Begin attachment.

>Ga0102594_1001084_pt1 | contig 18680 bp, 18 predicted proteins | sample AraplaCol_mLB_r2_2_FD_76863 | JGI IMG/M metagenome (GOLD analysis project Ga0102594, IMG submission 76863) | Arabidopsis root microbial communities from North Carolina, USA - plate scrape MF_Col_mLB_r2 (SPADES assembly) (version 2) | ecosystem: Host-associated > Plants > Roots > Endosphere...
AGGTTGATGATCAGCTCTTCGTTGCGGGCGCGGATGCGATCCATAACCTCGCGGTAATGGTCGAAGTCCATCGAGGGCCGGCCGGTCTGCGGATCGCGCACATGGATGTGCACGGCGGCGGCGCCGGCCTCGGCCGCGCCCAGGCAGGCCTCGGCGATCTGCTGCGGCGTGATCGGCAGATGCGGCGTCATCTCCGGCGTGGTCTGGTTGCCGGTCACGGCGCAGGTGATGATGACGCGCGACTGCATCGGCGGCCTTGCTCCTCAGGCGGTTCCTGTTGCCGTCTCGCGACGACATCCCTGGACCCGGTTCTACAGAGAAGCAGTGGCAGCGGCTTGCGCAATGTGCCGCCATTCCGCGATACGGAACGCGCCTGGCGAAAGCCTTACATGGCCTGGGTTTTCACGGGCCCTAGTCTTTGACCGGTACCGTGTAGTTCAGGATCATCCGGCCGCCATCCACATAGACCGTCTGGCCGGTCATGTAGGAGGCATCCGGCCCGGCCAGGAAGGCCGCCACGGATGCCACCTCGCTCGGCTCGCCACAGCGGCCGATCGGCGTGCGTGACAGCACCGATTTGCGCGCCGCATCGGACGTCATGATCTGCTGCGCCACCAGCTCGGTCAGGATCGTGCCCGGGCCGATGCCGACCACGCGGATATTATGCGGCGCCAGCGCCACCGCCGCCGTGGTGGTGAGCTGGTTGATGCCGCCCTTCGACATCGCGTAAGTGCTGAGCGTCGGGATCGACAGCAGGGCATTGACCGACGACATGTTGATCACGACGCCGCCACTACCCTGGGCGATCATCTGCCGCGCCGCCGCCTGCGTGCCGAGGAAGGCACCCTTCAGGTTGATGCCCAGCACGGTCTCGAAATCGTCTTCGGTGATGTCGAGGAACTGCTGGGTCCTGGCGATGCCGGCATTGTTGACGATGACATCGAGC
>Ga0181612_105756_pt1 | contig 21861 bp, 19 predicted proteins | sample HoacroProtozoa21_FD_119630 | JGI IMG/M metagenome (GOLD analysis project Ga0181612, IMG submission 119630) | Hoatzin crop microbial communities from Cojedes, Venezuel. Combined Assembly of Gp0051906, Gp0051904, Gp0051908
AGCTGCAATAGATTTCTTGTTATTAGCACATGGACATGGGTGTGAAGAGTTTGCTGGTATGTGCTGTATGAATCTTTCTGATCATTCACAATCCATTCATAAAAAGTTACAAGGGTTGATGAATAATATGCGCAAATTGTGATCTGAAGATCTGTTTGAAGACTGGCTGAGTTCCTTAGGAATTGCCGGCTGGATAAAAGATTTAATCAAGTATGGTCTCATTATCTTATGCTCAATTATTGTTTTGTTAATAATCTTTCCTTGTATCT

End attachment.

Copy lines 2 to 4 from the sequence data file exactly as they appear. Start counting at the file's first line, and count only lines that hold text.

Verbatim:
AGGTTGATGATCAGCTCTTCGTTGCGGGCGCGGATGCGATCCATAACCTCGCGGTAATGGTCGAAGTCCATCGAGGGCCGGCCGGTCTGCGGATCGCGCACATGGATGTGCACGGCGGCGGCGCCGGCCTCGGCCGCGCCCAGGCAGGCCTCGGCGATCTGCTGCGGCGTGATCGGCAGATGCGGCGTCATCTCCGGCGTGGTCTGGTTGCCGGTCACGGCGCAGGTGATGATGACGCGCGACTGCATCGGCGGCCTTGCTCCTCAGGCGGTTCCTGTTGCCGTCTCGCGACGACATCCCTGGACCCGGTTCTACAGAGAAGCAGTGGCAGCGGCTTGCGCAATGTGCCGCCATTCCGCGATACGGAACGCGCCTGGCGAAAGCCTTACATGGCCTGGGTTTTCACGGGCCCTAGTCTTTGACCGGTACCGTGTAGTTCAGGATCATCCGGCCGCCATCCACATAGACCGTCTGGCCGGTCATGTAGGAGGCATCCGGCCCGGCCAGGAAGGCCGCCACGGATGCCACCTCGCTCGGCTCGCCACAGCGGCCGATCGGCGTGCGTGACAGCACCGATTTGCGCGCCGCATCGGACGTCATGATCTGCTGCGCCACCAGCTCGGTCAGGATCGTGCCCGGGCCGATGCCGACCACGCGGATATTATGCGGCGCCAGCGCCACCGCCGCCGTGGTGGTGAGCTGGTTGATGCCGCCCTTCGACATCGCGTAAGTGCTGAGCGTCGGGATCGACAGCAGGGCATTGACCGACGACATGTTGATCACGACGCCGCCACTACCCTGGGCGATCATCTGCCGCGCCGCCGCCTGCGTGCCGAGGAAGGCACCCTTCAGGTTGATGCCCAGCACGGTCTCGAAATCGTCTTCGGTGATGTCGAGGAACTGCTGGGTCCTGGCGATGCCGGCATTGTTGACGATGACATCGAGC
>Ga0181612_105756_pt1 | contig 21861 bp, 19 predicted proteins | sample HoacroProtozoa21_FD_119630 | JGI IMG/M metagenome (GOLD analysis project Ga0181612, IMG submission 119630) | Hoatzin crop microbial communities from Cojedes, Venezuel. Combined Assembly of Gp0051906, Gp0051904, Gp0051908
AGCTGCAATAGATTTCTTGTTATTAGCACATGGACATGGGTGTGAAGAGTTTGCTGGTATGTGCTGTATGAATCTTTCTGATCATTCACAATCCATTCATAAAAAGTTACAAGGGTTGATGAATAATATGCGCAAATTGTGATCTGAAGATCTGTTTGAAGACTGGCTGAGTTCCTTAGGAATTGCCGGCTGGATAAAAGATTTAATCAAGTATGGTCTCATTATCTTATGCTCAATTATTGTTTTGTTAATAATCTTTCCTTGTATCT